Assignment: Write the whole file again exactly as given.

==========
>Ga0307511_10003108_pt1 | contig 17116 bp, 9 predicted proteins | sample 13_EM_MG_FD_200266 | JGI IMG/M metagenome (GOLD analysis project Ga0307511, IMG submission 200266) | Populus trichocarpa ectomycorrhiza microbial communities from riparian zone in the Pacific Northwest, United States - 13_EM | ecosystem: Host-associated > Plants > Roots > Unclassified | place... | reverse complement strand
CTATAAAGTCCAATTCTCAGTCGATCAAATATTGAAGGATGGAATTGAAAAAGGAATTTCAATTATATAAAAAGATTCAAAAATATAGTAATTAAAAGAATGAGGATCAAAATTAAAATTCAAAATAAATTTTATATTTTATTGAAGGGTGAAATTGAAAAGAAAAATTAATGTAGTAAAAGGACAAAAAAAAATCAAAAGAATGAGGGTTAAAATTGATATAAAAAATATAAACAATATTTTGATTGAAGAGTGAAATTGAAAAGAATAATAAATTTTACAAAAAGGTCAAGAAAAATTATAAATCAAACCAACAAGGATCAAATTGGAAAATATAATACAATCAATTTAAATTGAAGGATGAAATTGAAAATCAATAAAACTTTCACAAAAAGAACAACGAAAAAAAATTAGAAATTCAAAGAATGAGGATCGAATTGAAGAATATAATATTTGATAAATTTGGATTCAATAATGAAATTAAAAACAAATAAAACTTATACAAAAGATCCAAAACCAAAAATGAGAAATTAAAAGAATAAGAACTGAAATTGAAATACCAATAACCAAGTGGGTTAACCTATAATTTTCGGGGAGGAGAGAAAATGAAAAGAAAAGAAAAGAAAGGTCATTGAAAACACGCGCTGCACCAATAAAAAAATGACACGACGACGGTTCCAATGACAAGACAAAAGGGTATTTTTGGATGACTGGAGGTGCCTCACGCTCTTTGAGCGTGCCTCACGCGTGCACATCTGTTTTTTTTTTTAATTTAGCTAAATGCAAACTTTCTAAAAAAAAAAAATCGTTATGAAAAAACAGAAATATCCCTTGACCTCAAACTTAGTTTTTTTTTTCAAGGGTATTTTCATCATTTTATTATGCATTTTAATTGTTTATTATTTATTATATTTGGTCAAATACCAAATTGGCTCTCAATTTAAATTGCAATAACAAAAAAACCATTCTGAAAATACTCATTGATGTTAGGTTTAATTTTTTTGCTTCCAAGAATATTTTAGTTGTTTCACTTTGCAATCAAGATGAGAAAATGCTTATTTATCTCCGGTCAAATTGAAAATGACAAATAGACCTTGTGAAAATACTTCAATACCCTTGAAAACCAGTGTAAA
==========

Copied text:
>Ga0307511_10003108_pt1 | contig 17116 bp, 9 predicted proteins | sample 13_EM_MG_FD_200266 | JGI IMG/M metagenome (GOLD analysis project Ga0307511, IMG submission 200266) | Populus trichocarpa ectomycorrhiza microbial communities from riparian zone in the Pacific Northwest, United States - 13_EM | ecosystem: Host-associated > Plants > Roots > Unclassified | place... | reverse complement strand
CTATAAAGTCCAATTCTCAGTCGATCAAATATTGAAGGATGGAATTGAAAAAGGAATTTCAATTATATAAAAAGATTCAAAAATATAGTAATTAAAAGAATGAGGATCAAAATTAAAATTCAAAATAAATTTTATATTTTATTGAAGGGTGAAATTGAAAAGAAAAATTAATGTAGTAAAAGGACAAAAAAAAATCAAAAGAATGAGGGTTAAAATTGATATAAAAAATATAAACAATATTTTGATTGAAGAGTGAAATTGAAAAGAATAATAAATTTTACAAAAAGGTCAAGAAAAATTATAAATCAAACCAACAAGGATCAAATTGGAAAATATAATACAATCAATTTAAATTGAAGGATGAAATTGAAAATCAATAAAACTTTCACAAAAAGAACAACGAAAAAAAATTAGAAATTCAAAGAATGAGGATCGAATTGAAGAATATAATATTTGATAAATTTGGATTCAATAATGAAATTAAAAACAAATAAAACTTATACAAAAGATCCAAAACCAAAAATGAGAAATTAAAAGAATAAGAACTGAAATTGAAATACCAATAACCAAGTGGGTTAACCTATAATTTTCGGGGAGGAGAGAAAATGAAAAGAAAAGAAAAGAAAGGTCATTGAAAACACGCGCTGCACCAATAAAAAAATGACACGACGACGGTTCCAATGACAAGACAAAAGGGTATTTTTGGATGACTGGAGGTGCCTCACGCTCTTTGAGCGTGCCTCACGCGTGCACATCTGTTTTTTTTTTTAATTTAGCTAAATGCAAACTTTCTAAAAAAAAAAAATCGTTATGAAAAAACAGAAATATCCCTTGACCTCAAACTTAGTTTTTTTTTTCAAGGGTATTTTCATCATTTTATTATGCATTTTAATTGTTTATTATTTATTATATTTGGTCAAATACCAAATTGGCTCTCAATTTAAATTGCAATAACAAAAAAACCATTCTGAAAATACTCATTGATGTTAGGTTTAATTTTTTTGCTTCCAAGAATATTTTAGTTGTTTCACTTTGCAATCAAGATGAGAAAATGCTTATTTATCTCCGGTCAAATTGAAAATGACAAATAGACCTTGTGAAAATACTTCAATACCCTTGAAAACCAGTGTAAA